When asked where tacos stack up in his favorite food spectrum along with pizza and burgers, Burkett responds very matter-of-factly: "Definitely tacos, when compared to the rest of that junk." Burkett tells me that he was a vegetarian for 12 years for moral reasons but that he started eating meat again because his doctor told him that he needed to—again, for health reasons.
Because of those same reasons, he says that he always chooses tacos over burritos. That isn't to say that he didn't enjoy his fair share of world-famous Oki Dogs: a hot dog, pastrami, cabbage, and chili cheese burrito that served as the official post-show dish for many punk rock icons during Hollywood's early punk scene. Although, he now prefers the burritos from La Corneta Taqueria in the Mission District.
As the evening slowly progresses, Burkett starts to recount what I imagine to be just a taste of how food has become an important aspect of his daily life. He recounts a time when he took his wife and their sex slave out to dinner at the French Laundry but had to leave in the middle of it and take the rest of the dinner to go—all because he wanted to go home and have sex with both of them as soon as possible. He tells me about another time when he ate wasabi-mashed potatoes off his wife's genitals, and another time when he was tied up in full BDSM garb and his wife fed him food.
However, our conversation isn't all sex, drugs, and smart-ass jokes. At the end of the meal, Burkett opens up about how having a nice dinner before a show has helped him temper his alcohol and drug consumption. "I usually spend around $300 to $400 a night to go to a nice restaurant before a show, since it is a nice way to relax and unwind." The tradition of pregaming with fine dining instead of hard drugs started after an intervention that Brian Baker (of Minor Threat and Bad Religion) staged, along with the rest of NOFX.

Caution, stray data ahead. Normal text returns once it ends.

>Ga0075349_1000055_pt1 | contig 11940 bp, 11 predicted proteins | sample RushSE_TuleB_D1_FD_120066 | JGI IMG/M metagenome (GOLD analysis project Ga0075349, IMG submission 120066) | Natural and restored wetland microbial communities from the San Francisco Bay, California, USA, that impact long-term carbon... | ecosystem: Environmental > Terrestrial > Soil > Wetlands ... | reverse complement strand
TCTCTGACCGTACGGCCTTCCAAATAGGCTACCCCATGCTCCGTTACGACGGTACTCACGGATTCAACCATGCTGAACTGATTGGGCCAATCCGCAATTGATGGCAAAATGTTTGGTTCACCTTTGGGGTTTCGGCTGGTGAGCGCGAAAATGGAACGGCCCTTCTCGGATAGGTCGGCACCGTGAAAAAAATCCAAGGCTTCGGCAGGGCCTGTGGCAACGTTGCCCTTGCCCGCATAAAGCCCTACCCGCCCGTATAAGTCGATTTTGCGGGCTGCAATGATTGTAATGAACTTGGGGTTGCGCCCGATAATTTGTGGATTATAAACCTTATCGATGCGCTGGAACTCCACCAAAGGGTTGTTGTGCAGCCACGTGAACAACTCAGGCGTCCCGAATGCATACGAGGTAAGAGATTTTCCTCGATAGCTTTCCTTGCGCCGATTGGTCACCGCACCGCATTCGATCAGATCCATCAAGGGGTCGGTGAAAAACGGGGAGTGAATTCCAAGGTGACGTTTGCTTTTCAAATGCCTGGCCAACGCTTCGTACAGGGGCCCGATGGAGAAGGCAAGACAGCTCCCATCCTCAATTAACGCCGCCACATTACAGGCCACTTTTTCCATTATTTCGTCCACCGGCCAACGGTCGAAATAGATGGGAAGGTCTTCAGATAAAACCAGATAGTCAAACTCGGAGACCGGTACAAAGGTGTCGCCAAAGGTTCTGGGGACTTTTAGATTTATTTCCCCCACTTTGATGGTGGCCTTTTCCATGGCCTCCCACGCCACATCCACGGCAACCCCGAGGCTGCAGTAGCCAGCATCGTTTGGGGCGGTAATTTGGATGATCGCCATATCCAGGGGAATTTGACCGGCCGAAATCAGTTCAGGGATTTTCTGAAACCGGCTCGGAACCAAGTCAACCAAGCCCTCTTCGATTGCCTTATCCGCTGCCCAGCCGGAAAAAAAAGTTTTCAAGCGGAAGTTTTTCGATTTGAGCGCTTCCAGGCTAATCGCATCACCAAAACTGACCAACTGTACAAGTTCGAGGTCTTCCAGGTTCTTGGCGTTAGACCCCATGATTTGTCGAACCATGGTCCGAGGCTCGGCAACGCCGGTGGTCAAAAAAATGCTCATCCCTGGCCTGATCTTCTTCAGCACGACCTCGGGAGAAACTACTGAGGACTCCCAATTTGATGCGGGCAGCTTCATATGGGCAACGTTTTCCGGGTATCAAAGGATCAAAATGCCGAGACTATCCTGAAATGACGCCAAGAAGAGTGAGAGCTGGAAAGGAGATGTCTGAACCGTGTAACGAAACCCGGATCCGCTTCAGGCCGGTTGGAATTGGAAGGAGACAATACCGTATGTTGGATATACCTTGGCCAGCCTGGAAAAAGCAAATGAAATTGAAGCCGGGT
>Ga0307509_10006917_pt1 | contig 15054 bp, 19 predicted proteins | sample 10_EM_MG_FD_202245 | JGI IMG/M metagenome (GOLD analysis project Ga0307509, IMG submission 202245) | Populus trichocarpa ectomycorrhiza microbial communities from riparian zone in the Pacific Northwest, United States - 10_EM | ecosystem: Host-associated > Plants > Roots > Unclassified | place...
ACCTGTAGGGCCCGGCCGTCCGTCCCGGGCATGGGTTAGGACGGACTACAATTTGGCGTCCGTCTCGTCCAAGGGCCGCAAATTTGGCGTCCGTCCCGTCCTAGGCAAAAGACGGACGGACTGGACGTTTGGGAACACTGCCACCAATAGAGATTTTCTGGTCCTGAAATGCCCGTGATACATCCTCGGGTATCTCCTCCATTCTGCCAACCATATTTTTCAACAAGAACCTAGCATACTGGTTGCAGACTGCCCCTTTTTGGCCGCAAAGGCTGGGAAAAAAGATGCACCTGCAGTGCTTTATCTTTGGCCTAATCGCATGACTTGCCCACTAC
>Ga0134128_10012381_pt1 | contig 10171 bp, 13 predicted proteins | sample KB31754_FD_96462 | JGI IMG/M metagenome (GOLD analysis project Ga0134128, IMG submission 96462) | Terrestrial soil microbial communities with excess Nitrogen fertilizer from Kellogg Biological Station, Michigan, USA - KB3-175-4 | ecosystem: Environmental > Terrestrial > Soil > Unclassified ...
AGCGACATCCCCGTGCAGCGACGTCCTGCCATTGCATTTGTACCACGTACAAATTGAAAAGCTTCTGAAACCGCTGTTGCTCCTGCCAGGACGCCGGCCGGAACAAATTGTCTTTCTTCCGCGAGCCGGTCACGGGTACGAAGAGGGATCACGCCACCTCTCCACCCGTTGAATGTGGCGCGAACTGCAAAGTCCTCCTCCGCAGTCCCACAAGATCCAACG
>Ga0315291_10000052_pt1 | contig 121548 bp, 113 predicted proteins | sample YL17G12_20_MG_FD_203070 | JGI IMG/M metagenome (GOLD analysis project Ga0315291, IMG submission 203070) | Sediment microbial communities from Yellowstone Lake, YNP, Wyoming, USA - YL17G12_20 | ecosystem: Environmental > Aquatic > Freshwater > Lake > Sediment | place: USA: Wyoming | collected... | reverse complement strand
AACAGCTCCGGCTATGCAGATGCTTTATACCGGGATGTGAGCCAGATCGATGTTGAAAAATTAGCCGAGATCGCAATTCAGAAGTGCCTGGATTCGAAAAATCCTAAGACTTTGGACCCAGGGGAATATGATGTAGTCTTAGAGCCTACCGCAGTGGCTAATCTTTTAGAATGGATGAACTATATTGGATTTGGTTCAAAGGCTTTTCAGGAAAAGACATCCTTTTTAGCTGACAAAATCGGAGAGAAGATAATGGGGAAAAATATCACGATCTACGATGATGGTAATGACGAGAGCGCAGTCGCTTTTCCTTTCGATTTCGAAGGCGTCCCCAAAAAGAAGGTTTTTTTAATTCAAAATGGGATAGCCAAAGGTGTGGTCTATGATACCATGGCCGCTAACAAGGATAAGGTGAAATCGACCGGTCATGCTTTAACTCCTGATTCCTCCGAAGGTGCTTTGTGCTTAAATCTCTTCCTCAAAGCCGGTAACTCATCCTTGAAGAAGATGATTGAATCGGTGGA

"There were a couple of years [when] I would skip dinner and just drink martinis and take Valium instead. Yup, I fell off the stage a couple of times." Burkett takes a quick pause to briefly contemplate things. "Baker and the rest of the band told me to slow down a bit. They told me, We don't want you to stop doing drugs or drinking, but can you eat dinner?'" After that incident, Burkett admits that he started to eat before shows, drink vodka with soda instead of martinis, and now only takes half a Valium instead of a full one. In LA, he loves to splurge on oysters, crab legs, and ribeyes at Water Grill. He also had his first date with his wife at the recently closed Pete's Cafe, just up the street.
The night concludes with Burkett showing me some of his personal photos of his biggest boogers that he has ever picked out of his nose on his phone. (Some were placed next to a quarter for scale.) He then shows me another private batch of photos of him dressed in full bondage with his wife.
Nonetheless, it's good to know that even punk rock icons with the most notoriously "live fast, die young" lifestyles still know how to stop to take a moment and appreciate the joys of good food.